Utopian Turtletop. Monsieur Croche's Bête Noire. Contact: turtletop [at] hotmail [dot] com

Sunday, February 10, 2008

A highly entertaining, crazy-ass comments thread on subcultural taxonomy within the poetry world has pushed me to write a long-ish goofy sincere parodic quasi-dialog on the relationship between art and politics and history and intellectual fashion and, and, and -- hopefully I’ll post it soon.

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M. C- of The Standing Room makes a profound observation about the incompatibility of classical vocal technique with microphone technique. This gets at something my ears tell me when classical singers take on pop: Their voices project these rich sounds that overwhelm the words. Some recognizably pop music predates the advent of microphone singing, but we have no living, first-hand tradition of pop singing without microphones, and the repertory would have to predate the 1920s.

Today I picked up an excellent recital of mostly 20th-century classical songs with a few pre-microphone-era pop songs delightfully thrown in: Songs Of America by the late mezzo-soprano Jan DeGaetani, accompanied by pianist Gilbert Kalish. Listened to it three times. 28 songs by 21 composers. Three composers get three songs: Ruth Crawford Seeger, Charles Ives (two of whose songs received their debut on this 1988 recording, both of them written when he was in college, in a Romantic idiom, and both gorgeous), and a writer of whom I had never heard, Carrie Jacobs-Bond, who may have been the most popular songwriter in America between Stephen Foster and Irving Berlin. I knew one of her songs on the album, “I Love You Truly,” because Burt the cop and Ernie the cabbie serenaded George and Mary Bailey with it on their wedding night in It’s a Wonderful Life. Beautiful sentimental song. DeGaetani and Kalish recorded an all-Ives album as well, which I really want to hear. Wonderful musicians.

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Went to the caucus yesterday, and enjoyed it. Our neighborhood caucus organizers planned for twice as high a turn-out as any previous caucus, and we exceeded the capacity they had planned for. I had been feeling despair at American passivity in face of George Bush’s crimes against humanity, but the turn-out turned my head. Americans loathe the Iraq War, but the passivity makes sense: The state is heavily armed, the opposition party is implicated and divided on the issue, and the press is so rabidly nationalistic and habitually pro-Republican that a widespread protest movement would be instantly marginalized and widely vilified -- as it was before the war began. So people have been waiting for the chance to throw the insane, anti-Enlightenment, incompetent, anti-humanist imperialists out and replace them with the sane, pro-Enlightenment, competent, humanist imperialists. Obama v. Clinton on the issues was a toss-up; I voted for Obama because he’s a good speech-maker and, given a reasonable choice, I would prefer a non-legacy candidate. If Hillary wins the nomination, I’ll vote for her, despite her culpability for the Iraq War. Why? See above re: sanity, opinion on the Enlightenment, competence, humanism.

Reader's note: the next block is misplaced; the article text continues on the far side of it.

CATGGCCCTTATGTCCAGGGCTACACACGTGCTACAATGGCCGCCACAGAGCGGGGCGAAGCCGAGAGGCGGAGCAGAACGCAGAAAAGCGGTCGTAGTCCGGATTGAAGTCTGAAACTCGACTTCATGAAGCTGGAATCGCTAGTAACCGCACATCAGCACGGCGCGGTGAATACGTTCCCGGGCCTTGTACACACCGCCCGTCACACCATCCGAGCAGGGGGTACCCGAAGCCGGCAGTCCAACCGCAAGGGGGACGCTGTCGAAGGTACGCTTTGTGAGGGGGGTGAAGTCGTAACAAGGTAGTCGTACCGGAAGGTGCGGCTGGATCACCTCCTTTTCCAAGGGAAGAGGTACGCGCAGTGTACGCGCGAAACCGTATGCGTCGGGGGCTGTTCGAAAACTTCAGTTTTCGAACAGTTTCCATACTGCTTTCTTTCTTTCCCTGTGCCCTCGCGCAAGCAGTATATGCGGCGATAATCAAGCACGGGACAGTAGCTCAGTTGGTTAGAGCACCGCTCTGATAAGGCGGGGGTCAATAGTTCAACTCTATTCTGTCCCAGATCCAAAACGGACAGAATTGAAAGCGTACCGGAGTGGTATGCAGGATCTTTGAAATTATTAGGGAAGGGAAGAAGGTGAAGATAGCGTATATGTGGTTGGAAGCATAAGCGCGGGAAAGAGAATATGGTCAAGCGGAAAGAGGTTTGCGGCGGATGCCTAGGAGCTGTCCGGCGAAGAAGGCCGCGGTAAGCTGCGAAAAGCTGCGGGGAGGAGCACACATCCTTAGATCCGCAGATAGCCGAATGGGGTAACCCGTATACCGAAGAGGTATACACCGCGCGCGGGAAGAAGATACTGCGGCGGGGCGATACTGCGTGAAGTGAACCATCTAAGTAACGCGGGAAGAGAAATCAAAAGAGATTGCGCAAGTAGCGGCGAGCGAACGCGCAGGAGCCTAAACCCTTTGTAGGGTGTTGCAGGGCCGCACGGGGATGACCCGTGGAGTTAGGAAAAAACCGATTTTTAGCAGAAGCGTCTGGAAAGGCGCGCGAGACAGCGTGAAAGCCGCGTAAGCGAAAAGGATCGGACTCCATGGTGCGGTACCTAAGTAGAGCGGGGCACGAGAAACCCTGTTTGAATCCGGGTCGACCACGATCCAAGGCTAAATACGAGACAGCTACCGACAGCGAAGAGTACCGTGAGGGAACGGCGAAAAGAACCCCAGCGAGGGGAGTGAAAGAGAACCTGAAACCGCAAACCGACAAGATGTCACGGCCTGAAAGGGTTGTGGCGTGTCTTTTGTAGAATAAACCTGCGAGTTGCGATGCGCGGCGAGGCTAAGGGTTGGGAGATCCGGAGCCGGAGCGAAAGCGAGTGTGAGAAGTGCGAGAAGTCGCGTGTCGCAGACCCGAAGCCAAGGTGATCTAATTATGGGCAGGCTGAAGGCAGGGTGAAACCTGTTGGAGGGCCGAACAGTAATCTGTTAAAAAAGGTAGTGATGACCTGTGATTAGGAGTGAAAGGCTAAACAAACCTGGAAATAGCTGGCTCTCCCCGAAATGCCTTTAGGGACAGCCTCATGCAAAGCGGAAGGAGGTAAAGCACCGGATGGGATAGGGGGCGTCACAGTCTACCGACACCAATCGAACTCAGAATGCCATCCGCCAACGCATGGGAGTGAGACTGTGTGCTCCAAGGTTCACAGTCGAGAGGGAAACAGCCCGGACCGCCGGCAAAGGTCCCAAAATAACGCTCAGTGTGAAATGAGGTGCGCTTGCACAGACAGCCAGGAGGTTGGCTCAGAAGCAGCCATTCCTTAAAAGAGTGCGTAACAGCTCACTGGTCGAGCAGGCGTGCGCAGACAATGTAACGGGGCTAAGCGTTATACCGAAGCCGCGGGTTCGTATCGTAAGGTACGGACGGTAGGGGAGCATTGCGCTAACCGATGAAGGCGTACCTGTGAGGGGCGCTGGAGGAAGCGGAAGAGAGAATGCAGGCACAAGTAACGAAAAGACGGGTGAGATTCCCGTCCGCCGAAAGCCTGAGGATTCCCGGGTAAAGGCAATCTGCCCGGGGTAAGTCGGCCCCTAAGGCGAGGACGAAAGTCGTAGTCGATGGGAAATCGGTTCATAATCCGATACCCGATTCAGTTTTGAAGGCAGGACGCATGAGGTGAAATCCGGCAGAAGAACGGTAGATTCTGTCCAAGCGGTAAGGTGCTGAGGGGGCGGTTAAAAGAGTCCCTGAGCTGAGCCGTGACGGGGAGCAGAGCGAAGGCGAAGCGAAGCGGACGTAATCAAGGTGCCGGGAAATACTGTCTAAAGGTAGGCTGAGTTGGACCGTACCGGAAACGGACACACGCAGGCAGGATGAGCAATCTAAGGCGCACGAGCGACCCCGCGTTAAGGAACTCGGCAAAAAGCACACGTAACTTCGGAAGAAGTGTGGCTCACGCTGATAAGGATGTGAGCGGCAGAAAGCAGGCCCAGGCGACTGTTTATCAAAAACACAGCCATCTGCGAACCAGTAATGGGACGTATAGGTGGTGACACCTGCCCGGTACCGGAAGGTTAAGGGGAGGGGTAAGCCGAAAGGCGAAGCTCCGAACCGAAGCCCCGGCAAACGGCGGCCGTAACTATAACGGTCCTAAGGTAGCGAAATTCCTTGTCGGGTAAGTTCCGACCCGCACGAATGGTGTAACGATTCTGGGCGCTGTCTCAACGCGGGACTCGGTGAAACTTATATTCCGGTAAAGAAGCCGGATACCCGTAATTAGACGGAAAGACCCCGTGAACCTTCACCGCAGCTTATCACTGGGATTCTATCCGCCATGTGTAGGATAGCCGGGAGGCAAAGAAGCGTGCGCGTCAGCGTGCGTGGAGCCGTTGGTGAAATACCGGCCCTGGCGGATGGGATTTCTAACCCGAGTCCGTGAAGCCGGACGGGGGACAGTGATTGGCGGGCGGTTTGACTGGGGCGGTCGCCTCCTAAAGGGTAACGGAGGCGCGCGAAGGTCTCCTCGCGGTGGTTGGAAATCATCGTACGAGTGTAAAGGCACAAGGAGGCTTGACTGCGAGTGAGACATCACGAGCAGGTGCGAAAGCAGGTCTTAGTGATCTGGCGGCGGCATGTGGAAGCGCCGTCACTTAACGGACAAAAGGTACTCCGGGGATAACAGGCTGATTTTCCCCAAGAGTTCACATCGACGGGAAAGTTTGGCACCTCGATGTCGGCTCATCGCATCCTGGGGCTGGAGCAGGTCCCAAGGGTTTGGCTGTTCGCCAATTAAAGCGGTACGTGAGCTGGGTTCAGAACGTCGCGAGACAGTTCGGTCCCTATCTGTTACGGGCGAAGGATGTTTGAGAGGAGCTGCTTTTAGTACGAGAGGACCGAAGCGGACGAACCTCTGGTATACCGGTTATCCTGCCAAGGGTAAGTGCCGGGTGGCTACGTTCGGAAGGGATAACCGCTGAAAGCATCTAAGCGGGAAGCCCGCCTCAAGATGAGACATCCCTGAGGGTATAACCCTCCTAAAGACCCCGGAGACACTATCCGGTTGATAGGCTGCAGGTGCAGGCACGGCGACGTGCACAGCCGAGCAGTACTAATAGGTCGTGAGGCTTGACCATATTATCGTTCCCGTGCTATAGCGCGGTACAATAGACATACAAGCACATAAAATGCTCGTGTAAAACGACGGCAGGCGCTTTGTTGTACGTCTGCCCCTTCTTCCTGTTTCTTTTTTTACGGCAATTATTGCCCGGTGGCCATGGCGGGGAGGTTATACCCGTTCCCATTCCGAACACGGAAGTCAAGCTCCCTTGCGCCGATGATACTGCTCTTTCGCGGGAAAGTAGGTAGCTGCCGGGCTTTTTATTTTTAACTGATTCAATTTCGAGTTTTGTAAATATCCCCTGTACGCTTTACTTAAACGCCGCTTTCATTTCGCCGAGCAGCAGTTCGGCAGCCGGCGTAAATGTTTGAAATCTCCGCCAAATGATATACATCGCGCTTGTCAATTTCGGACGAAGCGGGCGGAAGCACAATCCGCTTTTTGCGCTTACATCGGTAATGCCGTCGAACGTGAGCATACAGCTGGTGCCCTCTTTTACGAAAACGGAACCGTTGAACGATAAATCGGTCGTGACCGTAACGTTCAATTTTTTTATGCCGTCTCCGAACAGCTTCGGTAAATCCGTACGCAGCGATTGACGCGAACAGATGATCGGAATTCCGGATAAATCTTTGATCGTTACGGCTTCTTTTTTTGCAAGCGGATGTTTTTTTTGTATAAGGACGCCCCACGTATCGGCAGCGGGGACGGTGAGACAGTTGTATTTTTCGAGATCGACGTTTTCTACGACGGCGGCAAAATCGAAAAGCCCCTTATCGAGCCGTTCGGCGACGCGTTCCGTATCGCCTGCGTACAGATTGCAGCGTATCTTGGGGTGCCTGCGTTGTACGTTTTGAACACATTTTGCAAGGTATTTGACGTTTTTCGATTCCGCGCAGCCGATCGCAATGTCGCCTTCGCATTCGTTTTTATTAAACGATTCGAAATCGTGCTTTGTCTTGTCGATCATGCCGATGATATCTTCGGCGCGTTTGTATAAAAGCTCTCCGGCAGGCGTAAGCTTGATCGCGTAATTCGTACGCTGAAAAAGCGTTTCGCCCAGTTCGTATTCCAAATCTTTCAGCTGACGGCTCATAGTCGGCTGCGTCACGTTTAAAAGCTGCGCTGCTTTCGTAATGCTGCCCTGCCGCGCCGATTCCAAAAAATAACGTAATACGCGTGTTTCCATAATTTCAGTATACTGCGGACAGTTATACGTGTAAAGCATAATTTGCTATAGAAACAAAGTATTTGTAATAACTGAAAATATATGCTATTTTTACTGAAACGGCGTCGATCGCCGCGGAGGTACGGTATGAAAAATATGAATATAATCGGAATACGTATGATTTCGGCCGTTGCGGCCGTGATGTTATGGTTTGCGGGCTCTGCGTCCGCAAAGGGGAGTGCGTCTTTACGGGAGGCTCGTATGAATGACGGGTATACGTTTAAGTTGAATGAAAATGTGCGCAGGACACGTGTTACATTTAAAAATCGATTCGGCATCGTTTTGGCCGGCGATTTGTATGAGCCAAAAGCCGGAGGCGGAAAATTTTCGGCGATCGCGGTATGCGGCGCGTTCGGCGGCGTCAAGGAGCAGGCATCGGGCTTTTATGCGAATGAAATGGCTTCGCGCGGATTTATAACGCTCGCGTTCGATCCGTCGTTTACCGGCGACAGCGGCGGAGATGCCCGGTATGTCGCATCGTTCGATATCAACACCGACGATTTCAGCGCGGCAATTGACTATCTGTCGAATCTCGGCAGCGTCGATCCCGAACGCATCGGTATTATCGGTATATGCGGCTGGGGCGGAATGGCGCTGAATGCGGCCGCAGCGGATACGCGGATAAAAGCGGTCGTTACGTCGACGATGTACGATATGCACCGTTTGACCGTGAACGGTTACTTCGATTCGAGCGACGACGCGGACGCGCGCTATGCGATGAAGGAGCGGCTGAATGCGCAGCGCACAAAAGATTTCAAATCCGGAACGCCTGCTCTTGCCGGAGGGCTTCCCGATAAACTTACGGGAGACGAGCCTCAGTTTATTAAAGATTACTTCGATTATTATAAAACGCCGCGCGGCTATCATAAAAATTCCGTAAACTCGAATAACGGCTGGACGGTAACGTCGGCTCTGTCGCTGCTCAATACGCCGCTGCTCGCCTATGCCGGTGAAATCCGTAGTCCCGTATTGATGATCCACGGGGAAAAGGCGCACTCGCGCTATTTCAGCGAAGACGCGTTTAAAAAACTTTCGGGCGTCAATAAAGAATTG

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People talk about Hillary being “polarizing.” This is wrong. The word “polarizing” implies that the polarization emanates from her, from her actions or from her being. It doesn’t. She is widely hated. People hate her for mostly wacked-out reasons, and because a huge propaganda machine has been vilifying her for 16 years. (People may hate her for policy reasons as well, but they are a minority.)

NOTE TO JOURNALISTS: Please drop “polarizing” when describing Hillary. Use “widely hated” instead. And then, maybe, if you feel like doing some journalism, you might want to look into why people hate her. It
’s on them. “Polarizing” makes it sound like it’s on her.

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Gongxi fa cai -- Happy Chinese New Year! The Chinese New Year celebration the other day at the kid’s bilingual Chinese-English preschool was great -- songs and skits in Mandarin, and a dragon dance, and a potluck. He’s the blond boy in the back. Last year we went to three Chinese New Year festivals around town. The best was at Mall of the Great Wall in the south suburbs. My beloved spouse took the kid to a small-town New Year’s parade today at a suburb a ferry ride away across the sound and he got his face painted. (I didn’t go today because I’ve had a cold.)

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